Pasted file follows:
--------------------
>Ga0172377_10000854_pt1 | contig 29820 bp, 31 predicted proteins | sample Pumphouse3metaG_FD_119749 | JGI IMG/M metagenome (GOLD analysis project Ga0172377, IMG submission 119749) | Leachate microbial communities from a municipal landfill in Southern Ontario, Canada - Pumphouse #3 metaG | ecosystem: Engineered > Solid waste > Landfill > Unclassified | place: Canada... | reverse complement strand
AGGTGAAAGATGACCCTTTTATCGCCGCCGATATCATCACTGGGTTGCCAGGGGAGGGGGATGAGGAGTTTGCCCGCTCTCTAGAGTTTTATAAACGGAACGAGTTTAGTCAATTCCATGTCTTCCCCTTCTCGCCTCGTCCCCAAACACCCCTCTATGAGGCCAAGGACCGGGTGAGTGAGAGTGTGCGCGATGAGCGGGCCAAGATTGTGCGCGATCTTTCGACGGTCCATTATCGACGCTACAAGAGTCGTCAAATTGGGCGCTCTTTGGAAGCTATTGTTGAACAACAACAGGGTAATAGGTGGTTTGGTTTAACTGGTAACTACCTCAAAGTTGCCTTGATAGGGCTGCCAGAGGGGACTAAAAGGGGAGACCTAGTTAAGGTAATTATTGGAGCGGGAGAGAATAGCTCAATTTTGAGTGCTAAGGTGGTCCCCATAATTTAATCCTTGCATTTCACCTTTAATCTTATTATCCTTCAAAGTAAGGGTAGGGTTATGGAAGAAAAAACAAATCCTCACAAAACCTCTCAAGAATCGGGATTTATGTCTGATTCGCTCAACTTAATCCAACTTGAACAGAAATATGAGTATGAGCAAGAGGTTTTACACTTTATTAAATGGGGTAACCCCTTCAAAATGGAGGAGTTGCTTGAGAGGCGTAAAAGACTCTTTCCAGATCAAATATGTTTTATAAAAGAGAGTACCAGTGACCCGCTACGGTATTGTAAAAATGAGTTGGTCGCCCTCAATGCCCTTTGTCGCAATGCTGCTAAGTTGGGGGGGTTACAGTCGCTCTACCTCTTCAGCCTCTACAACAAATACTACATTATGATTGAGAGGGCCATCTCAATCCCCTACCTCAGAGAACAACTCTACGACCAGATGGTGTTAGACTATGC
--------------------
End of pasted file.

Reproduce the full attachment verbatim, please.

>Ga0172377_10000854_pt1 | contig 29820 bp, 31 predicted proteins | sample Pumphouse3metaG_FD_119749 | JGI IMG/M metagenome (GOLD analysis project Ga0172377, IMG submission 119749) | Leachate microbial communities from a municipal landfill in Southern Ontario, Canada - Pumphouse #3 metaG | ecosystem: Engineered > Solid waste > Landfill > Unclassified | place: Canada... | reverse complement strand
AGGTGAAAGATGACCCTTTTATCGCCGCCGATATCATCACTGGGTTGCCAGGGGAGGGGGATGAGGAGTTTGCCCGCTCTCTAGAGTTTTATAAACGGAACGAGTTTAGTCAATTCCATGTCTTCCCCTTCTCGCCTCGTCCCCAAACACCCCTCTATGAGGCCAAGGACCGGGTGAGTGAGAGTGTGCGCGATGAGCGGGCCAAGATTGTGCGCGATCTTTCGACGGTCCATTATCGACGCTACAAGAGTCGTCAAATTGGGCGCTCTTTGGAAGCTATTGTTGAACAACAACAGGGTAATAGGTGGTTTGGTTTAACTGGTAACTACCTCAAAGTTGCCTTGATAGGGCTGCCAGAGGGGACTAAAAGGGGAGACCTAGTTAAGGTAATTATTGGAGCGGGAGAGAATAGCTCAATTTTGAGTGCTAAGGTGGTCCCCATAATTTAATCCTTGCATTTCACCTTTAATCTTATTATCCTTCAAAGTAAGGGTAGGGTTATGGAAGAAAAAACAAATCCTCACAAAACCTCTCAAGAATCGGGATTTATGTCTGATTCGCTCAACTTAATCCAACTTGAACAGAAATATGAGTATGAGCAAGAGGTTTTACACTTTATTAAATGGGGTAACCCCTTCAAAATGGAGGAGTTGCTTGAGAGGCGTAAAAGACTCTTTCCAGATCAAATATGTTTTATAAAAGAGAGTACCAGTGACCCGCTACGGTATTGTAAAAATGAGTTGGTCGCCCTCAATGCCCTTTGTCGCAATGCTGCTAAGTTGGGGGGGTTACAGTCGCTCTACCTCTTCAGCCTCTACAACAAATACTACATTATGATTGAGAGGGCCATCTCAATCCCCTACCTCAGAGAACAACTCTACGACCAGATGGTGTTAGACTATGC